With no overhead aside from an office in Redwood City where he sterilizes his tools and meets the technicians who sometimes assist him, he travels to hospitals and clinics where he has a relationship. They provide staffing, X-rays, CT scans, surgery rooms, anesthesia, bandages, medicine and follow-up care, plus handle the billing.
This arrangement allows Dean some extra flexibility in his schedule. He mountain bikes near his Woodside home a couple of times a week, and when time permits, pulls over to kiteboard off of Third Avenue in San Mateo on his drive back from appointments in the City.
At home, his black Lab Zorba and Jack Russell Terrier Andy eagerly greet him, sniffing out traces of smells from strange dogs. Little do they know that their owner probably just returned from performing a complicated fracture in the morning and repairing soft tissue in the afternoon.
Given the variety, with about 75 percent of his surgeries involving orthopedics, the rest soft tissue, oncological mass removal and emergency trauma, “There’s no way I can get bored with my caseload,” Dean says. “I love what I do. I love what I do on a daily basis.”
Dean repairs a lot of dogs’ knees, but one surgery he finds particularly rewarding goes by the initials TECABO, which stands for Total Ear Canal Ablation and Bulla Osteotomy. “Cocker Spaniels are the poster children for this condition because they have big droopy ears and allergies,” he says. As bacteria builds up, the ear canal closes down and turns into an “awful stinky painful infection.” Technically, the fix is difficult since the lining must be removed and the ear flap left intact. “The surgery is effectively amputation, you amputate the ear canal,” he says, “but afterwards, they become different dogs. They become happy and friendly again and gain years back in their life.”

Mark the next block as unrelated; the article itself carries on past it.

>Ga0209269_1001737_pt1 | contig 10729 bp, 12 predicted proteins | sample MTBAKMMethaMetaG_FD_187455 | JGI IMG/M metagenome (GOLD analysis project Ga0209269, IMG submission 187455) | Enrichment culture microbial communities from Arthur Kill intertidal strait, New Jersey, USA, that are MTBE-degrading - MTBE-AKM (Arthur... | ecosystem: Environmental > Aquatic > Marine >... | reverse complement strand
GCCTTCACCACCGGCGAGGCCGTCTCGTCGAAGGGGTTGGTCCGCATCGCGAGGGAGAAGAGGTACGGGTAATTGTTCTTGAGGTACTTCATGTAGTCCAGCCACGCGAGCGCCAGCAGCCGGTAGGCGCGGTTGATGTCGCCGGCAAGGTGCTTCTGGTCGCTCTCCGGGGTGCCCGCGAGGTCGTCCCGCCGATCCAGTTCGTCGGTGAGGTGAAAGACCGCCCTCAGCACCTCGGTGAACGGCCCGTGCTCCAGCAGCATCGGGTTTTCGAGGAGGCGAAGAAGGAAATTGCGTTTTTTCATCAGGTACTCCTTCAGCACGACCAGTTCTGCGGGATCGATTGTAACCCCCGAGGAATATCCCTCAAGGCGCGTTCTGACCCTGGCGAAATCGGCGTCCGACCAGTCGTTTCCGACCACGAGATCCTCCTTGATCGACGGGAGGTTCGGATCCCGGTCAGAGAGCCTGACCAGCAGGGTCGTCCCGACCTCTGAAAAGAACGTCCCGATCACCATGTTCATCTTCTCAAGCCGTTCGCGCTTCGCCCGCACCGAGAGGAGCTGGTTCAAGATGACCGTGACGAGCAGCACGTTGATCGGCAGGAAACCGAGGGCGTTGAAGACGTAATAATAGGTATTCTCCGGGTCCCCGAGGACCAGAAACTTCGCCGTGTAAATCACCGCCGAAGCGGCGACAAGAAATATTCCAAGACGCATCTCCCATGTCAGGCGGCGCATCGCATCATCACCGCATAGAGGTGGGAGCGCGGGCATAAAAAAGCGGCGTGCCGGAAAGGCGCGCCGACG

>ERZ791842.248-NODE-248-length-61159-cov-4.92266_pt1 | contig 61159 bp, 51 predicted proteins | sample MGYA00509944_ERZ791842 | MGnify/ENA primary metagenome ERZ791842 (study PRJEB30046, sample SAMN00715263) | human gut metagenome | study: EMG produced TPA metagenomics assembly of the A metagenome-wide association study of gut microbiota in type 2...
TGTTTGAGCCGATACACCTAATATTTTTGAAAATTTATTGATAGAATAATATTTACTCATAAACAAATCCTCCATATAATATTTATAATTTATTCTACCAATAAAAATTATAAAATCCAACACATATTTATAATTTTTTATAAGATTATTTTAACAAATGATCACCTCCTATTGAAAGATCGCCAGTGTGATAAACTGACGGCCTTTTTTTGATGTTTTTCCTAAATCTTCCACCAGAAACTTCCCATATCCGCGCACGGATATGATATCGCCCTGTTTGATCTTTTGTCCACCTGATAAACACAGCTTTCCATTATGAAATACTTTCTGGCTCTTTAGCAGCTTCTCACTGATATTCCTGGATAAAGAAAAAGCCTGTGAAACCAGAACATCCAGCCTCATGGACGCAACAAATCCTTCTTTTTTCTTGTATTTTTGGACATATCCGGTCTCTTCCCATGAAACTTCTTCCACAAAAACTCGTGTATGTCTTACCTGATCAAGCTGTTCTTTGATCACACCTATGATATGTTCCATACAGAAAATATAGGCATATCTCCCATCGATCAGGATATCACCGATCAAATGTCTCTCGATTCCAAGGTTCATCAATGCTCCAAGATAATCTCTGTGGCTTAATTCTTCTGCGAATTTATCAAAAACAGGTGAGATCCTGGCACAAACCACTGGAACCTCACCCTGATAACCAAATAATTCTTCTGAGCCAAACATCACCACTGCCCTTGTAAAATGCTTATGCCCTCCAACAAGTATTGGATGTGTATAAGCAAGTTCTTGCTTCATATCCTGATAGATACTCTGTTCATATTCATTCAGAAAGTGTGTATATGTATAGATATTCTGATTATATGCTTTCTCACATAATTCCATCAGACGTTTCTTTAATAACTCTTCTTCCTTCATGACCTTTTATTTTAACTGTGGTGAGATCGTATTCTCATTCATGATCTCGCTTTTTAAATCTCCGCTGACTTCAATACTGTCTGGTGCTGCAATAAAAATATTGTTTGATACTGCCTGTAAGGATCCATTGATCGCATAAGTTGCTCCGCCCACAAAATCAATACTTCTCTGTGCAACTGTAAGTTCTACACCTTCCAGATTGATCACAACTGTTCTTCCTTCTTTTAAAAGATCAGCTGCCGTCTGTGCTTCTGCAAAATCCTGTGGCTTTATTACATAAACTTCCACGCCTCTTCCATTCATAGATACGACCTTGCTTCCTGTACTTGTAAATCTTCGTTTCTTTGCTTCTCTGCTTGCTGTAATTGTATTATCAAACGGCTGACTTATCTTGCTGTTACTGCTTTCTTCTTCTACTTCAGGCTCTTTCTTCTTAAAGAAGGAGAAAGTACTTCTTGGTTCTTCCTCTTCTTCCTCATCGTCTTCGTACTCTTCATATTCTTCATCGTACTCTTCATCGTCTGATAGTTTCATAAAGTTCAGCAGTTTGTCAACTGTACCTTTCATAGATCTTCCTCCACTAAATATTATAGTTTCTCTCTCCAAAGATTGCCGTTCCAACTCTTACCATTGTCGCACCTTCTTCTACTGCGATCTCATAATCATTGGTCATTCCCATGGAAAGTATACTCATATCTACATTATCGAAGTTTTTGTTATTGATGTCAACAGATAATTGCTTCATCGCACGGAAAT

Certain breeds are predisposed to other problems. Pregnant Pugs and Bulldogs, he explains, usually need to deliver by C-section due to their flat faces and breathing issues. One week he treated broken bones in several Chihuahuas after their owners stepped on them. He attributes that freak streak to COVID, when more people started adopting animals and staying at home.
When not consulting and operating, Dean is preparing to start a new company for diagnostic products that he’s developing. “The reason for pivoting and coming up with devices and apps is that I’ve learned enough about what I’m doing that I want to benefit more animals in an impactful way,” he says. “I can do that at the same time that I’m still operating on individual animals.”
A few years ago, Dean and his wife decided to go to business school together, maintaining their professional lives while they completed their degrees online at University of North Carolina. “It was a lot of work; for two and a half years, there were no evening activities at all,” he says. For this power couple, on call and practicing medicine in the veterinary world where animals get sick and injured 24/7, that routine actually isn’t that different from a normal day.